This summer, we saw a steady stream of reports about serious pleasure boat crashes in all of the areas where we practice: Utah, Idaho, and Washington. There were a number of much-covered incidents with injuries and fatalities, and now that the peak season has passed, we’re taking a more in-depth look at some of them.
While these crashes are in the past, we remind everyone that they shouldn’t let their guard down when it comes to boating and water safety. The summer is winding down, but we can expect recreational boaters to still be on our local lakes and rivers in large numbers for a while longer, especially when we have good weekend weather.
Safety should always be the guiding rule, but boat operators and passengers need to keep it in mind even more as the water becomes crowded. This week’s tragic news of baseball player Jose Fernandez’s death in a speed-boat crash makes this message all the more poignant.
Close to our Boise office, a nineteen-year-old man was killed on June 26 on Lucky Peak Lake in Gooseneck Bay. He was in a tube being towed by a ski boat when it veered too close to the rocky cliffs in that narrow part of the lake. He let go of the tube, hit the rocks, and was later transported to a medical center in Boise, where he died from a skull fracture.
Alcohol was ruled out as a factor, but speed might have contributed. Ada County sheriff’s deputies noted that accidents similar to this have happened in the past, although not to this severity, and cautioned boaters to stay at least one hundred feet away from all objects—including the cliffs—and to drive only at speeds where they have full control of their craft.
Not far from our Salt Lake City office, four people were seriously injured in the middle of July when their boat crashed into a rock wall at the popular Pineview Reservoir. The crash happened at night, and the boat was moving at high speed when it hit the wall. It was reported that Weber County law enforcement suspected that the driver of the boat might have been operating under the influence based on evidence collected at the scene of the crash.
Operating under the influence (OUI) is an all-too-common factor in boating accidents. The US Coast Guard, which collects data from many recreational boating accidents, found that in 2015, alcohol use was the leading contributing factor in fatal boating accidents, accounting for 17 percent of them.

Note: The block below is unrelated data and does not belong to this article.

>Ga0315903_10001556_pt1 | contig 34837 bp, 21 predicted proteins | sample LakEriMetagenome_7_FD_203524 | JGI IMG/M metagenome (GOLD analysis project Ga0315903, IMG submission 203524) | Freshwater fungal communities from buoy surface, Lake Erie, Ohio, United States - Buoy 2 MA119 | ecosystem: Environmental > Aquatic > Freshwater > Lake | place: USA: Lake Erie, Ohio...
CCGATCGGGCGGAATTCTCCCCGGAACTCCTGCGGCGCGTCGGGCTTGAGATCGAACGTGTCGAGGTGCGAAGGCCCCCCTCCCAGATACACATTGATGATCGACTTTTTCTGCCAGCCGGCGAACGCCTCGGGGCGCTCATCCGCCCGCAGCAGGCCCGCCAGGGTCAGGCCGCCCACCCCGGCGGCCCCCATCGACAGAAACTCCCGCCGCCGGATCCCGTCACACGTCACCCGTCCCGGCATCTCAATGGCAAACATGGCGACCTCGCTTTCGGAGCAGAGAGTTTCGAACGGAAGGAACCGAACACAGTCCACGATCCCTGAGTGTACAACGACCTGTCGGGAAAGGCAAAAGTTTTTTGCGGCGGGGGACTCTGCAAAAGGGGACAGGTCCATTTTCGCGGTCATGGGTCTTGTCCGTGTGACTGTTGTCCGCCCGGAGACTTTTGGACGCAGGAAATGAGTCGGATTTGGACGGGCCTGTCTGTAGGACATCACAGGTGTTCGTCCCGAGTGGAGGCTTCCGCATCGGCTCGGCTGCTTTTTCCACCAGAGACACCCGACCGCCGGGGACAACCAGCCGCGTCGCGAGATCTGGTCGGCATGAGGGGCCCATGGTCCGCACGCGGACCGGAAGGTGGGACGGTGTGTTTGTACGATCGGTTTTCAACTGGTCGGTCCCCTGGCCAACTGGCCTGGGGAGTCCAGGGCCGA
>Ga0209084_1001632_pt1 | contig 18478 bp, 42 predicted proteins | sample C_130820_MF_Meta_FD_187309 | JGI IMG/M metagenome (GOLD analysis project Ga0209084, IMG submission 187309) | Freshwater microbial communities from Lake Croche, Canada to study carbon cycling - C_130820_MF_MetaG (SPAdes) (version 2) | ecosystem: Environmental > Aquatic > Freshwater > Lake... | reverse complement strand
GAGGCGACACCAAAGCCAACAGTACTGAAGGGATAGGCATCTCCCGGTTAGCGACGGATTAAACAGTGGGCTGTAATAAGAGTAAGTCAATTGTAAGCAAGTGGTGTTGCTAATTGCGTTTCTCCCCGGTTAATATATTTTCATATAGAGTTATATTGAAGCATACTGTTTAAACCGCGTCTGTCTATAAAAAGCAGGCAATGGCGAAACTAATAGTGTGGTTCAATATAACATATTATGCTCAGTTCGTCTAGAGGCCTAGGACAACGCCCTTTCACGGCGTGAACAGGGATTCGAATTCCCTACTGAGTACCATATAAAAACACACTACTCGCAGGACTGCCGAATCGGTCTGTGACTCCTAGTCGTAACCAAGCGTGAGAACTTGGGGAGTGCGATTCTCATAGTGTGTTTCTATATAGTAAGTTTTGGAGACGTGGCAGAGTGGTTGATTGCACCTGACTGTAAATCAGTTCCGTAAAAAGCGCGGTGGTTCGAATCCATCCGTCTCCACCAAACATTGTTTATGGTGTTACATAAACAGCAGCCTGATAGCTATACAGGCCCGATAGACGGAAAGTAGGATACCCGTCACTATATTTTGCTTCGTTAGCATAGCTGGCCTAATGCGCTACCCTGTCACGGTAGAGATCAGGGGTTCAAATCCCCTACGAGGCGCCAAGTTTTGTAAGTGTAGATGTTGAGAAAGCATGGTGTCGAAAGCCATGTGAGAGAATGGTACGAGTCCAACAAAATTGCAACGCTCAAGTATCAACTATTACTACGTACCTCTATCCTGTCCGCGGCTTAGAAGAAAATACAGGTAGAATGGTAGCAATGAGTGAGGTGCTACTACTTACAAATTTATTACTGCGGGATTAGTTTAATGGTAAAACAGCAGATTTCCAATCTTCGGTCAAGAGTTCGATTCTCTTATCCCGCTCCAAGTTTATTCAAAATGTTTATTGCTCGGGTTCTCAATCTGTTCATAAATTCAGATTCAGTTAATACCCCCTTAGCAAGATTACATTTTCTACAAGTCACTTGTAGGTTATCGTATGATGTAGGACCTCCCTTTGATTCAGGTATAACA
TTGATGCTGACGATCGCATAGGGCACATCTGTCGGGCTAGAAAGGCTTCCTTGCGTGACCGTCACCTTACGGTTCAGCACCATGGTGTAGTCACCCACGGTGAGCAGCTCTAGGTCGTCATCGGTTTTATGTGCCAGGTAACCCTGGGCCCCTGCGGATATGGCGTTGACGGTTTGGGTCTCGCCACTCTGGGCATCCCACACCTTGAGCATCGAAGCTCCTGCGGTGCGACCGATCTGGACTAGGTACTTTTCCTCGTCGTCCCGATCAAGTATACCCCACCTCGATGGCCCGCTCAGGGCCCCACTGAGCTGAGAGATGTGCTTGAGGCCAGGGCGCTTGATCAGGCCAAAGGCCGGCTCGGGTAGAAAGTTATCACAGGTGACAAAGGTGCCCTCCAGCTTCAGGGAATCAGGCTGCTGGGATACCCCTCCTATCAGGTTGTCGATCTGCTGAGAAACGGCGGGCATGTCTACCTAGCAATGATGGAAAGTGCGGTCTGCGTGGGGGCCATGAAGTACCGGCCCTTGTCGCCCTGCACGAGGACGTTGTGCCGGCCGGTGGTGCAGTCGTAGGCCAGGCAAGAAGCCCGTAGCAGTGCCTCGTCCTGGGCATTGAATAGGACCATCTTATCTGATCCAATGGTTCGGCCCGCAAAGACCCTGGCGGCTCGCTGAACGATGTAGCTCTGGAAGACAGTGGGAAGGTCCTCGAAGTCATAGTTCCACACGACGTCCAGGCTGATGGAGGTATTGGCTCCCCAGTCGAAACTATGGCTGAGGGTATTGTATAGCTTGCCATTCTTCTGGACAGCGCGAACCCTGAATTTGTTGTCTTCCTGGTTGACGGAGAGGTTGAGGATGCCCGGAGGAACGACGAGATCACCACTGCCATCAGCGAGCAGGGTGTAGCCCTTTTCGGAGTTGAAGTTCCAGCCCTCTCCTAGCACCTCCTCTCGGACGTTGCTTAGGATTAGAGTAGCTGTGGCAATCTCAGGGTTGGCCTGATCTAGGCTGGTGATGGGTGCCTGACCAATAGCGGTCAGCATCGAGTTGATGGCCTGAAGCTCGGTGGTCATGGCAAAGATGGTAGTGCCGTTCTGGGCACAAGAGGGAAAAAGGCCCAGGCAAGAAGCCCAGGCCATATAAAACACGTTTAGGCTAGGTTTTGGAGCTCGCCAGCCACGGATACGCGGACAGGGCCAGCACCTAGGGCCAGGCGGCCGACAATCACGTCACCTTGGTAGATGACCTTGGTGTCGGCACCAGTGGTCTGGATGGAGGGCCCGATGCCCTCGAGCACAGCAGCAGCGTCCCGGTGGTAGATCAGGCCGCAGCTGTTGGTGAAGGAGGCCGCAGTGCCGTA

In the most tragic nearby incident, three people died on Lake Coeur d’Alene, a popular destination not far from our Spokane office, when their boat was struck by another. Five occupants of the other boat were injured.
Details of exactly what happened in that late July crash are still being investigated. There have been suggestions that one boat was moving at high speed, or that another had no lights, but the only thing that seems undisputed is that the crash occurred in darkness, after 9:00 p.m. Boat operators should remember that, just as with cars, the risk of something going wrong increases after dark. Boaters should always have working lights, turn them on as darkness approaches, and exercise additional caution when it comes to both speed and navigation after sunset.
Craig Swapp & Associates has experience with many forms of transportation accidents, including those that involve cars, trucks, motorcycles, and even boats. If you’ve been the victim of this kind of accident, one of the first things you should do is get in touch with a law firm that understands what’s involved in getting you the compensation you deserve.
Give us a call today at 1-800-404-9000 or complete our contact form below to schedule a free consultation to discuss your case. You can also launch the LiveChat feature from any page of this website to have many of your questions answered immediately.